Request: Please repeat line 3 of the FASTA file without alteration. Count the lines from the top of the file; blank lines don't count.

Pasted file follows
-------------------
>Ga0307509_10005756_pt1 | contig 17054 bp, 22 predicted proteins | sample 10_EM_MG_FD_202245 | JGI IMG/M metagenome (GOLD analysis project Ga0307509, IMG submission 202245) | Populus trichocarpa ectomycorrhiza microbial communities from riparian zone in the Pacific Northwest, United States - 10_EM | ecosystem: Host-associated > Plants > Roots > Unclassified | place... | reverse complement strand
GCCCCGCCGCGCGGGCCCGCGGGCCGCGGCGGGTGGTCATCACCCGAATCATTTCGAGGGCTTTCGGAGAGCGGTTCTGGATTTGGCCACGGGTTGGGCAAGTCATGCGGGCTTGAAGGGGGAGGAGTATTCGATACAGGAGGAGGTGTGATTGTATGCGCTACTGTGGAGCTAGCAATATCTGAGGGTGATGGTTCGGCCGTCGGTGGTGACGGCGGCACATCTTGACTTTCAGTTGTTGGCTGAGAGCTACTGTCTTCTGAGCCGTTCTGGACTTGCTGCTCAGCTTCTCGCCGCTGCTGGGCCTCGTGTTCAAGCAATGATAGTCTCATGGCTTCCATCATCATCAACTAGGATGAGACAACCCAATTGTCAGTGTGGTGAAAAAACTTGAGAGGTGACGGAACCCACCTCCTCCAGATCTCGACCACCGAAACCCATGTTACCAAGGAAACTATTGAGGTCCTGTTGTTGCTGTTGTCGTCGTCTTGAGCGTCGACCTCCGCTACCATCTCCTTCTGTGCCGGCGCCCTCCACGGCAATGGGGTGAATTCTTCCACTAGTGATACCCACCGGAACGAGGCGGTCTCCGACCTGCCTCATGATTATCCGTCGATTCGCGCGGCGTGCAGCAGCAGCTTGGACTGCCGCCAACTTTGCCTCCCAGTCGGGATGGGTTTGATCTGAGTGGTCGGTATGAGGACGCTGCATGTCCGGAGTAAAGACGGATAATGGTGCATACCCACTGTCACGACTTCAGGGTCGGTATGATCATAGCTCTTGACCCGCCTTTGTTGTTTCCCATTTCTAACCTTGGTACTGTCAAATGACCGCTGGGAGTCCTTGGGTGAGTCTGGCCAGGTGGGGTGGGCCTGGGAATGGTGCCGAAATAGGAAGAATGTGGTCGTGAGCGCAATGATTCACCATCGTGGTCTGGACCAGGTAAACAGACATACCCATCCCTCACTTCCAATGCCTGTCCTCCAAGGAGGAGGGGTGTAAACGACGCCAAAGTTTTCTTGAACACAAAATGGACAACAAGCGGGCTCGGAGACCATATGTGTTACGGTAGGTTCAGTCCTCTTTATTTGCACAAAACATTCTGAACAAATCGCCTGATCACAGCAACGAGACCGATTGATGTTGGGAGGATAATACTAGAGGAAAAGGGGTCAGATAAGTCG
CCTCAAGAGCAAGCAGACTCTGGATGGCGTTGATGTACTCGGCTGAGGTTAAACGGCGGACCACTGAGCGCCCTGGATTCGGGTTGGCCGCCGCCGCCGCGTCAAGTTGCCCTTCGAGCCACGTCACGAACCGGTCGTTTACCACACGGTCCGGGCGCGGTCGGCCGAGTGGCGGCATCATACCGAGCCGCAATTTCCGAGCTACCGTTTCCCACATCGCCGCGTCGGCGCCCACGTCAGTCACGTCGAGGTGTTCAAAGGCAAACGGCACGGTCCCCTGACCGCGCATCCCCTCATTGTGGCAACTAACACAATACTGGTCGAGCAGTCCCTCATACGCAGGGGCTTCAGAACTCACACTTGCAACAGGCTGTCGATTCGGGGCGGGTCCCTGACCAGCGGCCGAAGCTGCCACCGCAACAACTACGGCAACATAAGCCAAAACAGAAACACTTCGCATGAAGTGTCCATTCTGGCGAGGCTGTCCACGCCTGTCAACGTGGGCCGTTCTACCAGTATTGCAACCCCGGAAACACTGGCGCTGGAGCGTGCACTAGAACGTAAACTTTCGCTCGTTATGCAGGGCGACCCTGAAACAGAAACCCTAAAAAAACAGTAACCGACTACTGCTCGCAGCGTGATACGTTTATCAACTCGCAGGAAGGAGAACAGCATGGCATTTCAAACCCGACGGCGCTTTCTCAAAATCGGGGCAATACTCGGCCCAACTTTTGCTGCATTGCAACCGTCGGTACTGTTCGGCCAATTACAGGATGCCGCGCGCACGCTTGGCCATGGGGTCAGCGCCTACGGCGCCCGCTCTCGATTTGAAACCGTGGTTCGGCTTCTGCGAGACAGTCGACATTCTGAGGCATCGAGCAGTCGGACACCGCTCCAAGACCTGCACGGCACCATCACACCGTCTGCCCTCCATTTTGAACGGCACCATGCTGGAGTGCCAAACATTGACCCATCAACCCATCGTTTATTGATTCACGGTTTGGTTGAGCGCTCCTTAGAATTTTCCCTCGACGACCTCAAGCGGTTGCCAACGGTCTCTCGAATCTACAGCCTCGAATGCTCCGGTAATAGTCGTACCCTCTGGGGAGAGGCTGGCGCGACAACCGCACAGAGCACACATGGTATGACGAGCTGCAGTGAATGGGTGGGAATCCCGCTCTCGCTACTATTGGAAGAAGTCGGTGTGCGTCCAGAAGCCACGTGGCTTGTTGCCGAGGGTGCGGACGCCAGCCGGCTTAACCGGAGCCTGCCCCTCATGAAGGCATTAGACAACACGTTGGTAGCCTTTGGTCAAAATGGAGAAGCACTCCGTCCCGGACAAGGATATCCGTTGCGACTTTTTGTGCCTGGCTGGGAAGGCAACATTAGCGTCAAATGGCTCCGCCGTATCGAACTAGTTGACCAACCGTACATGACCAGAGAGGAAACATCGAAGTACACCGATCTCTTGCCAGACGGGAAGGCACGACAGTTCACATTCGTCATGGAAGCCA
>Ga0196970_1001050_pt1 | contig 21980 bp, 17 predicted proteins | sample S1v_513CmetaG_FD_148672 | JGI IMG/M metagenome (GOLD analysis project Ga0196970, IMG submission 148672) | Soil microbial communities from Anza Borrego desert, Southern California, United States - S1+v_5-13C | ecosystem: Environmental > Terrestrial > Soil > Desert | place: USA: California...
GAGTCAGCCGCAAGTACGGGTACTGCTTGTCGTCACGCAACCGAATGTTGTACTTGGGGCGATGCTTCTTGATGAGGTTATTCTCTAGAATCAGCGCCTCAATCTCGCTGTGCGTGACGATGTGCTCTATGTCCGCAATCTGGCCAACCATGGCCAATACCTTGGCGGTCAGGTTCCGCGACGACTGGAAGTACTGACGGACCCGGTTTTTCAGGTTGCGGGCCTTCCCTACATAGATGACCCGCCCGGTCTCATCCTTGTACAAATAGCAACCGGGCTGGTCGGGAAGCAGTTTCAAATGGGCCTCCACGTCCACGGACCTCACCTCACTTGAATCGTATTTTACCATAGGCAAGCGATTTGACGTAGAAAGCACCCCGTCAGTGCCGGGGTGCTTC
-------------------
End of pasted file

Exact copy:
CCTCAAGAGCAAGCAGACTCTGGATGGCGTTGATGTACTCGGCTGAGGTTAAACGGCGGACCACTGAGCGCCCTGGATTCGGGTTGGCCGCCGCCGCCGCGTCAAGTTGCCCTTCGAGCCACGTCACGAACCGGTCGTTTACCACACGGTCCGGGCGCGGTCGGCCGAGTGGCGGCATCATACCGAGCCGCAATTTCCGAGCTACCGTTTCCCACATCGCCGCGTCGGCGCCCACGTCAGTCACGTCGAGGTGTTCAAAGGCAAACGGCACGGTCCCCTGACCGCGCATCCCCTCATTGTGGCAACTAACACAATACTGGTCGAGCAGTCCCTCATACGCAGGGGCTTCAGAACTCACACTTGCAACAGGCTGTCGATTCGGGGCGGGTCCCTGACCAGCGGCCGAAGCTGCCACCGCAACAACTACGGCAACATAAGCCAAAACAGAAACACTTCGCATGAAGTGTCCATTCTGGCGAGGCTGTCCACGCCTGTCAACGTGGGCCGTTCTACCAGTATTGCAACCCCGGAAACACTGGCGCTGGAGCGTGCACTAGAACGTAAACTTTCGCTCGTTATGCAGGGCGACCCTGAAACAGAAACCCTAAAAAAACAGTAACCGACTACTGCTCGCAGCGTGATACGTTTATCAACTCGCAGGAAGGAGAACAGCATGGCATTTCAAACCCGACGGCGCTTTCTCAAAATCGGGGCAATACTCGGCCCAACTTTTGCTGCATTGCAACCGTCGGTACTGTTCGGCCAATTACAGGATGCCGCGCGCACGCTTGGCCATGGGGTCAGCGCCTACGGCGCCCGCTCTCGATTTGAAACCGTGGTTCGGCTTCTGCGAGACAGTCGACATTCTGAGGCATCGAGCAGTCGGACACCGCTCCAAGACCTGCACGGCACCATCACACCGTCTGCCCTCCATTTTGAACGGCACCATGCTGGAGTGCCAAACATTGACCCATCAACCCATCGTTTATTGATTCACGGTTTGGTTGAGCGCTCCTTAGAATTTTCCCTCGACGACCTCAAGCGGTTGCCAACGGTCTCTCGAATCTACAGCCTCGAATGCTCCGGTAATAGTCGTACCCTCTGGGGAGAGGCTGGCGCGACAACCGCACAGAGCACACATGGTATGACGAGCTGCAGTGAATGGGTGGGAATCCCGCTCTCGCTACTATTGGAAGAAGTCGGTGTGCGTCCAGAAGCCACGTGGCTTGTTGCCGAGGGTGCGGACGCCAGCCGGCTTAACCGGAGCCTGCCCCTCATGAAGGCATTAGACAACACGTTGGTAGCCTTTGGTCAAAATGGAGAAGCACTCCGTCCCGGACAAGGATATCCGTTGCGACTTTTTGTGCCTGGCTGGGAAGGCAACATTAGCGTCAAATGGCTCCGCCGTATCGAACTAGTTGACCAACCGTACATGACCAGAGAGGAAACATCGAAGTACACCGATCTCTTGCCAGACGGGAAGGCACGACAGTTCACATTCGTCATGGAAGCCA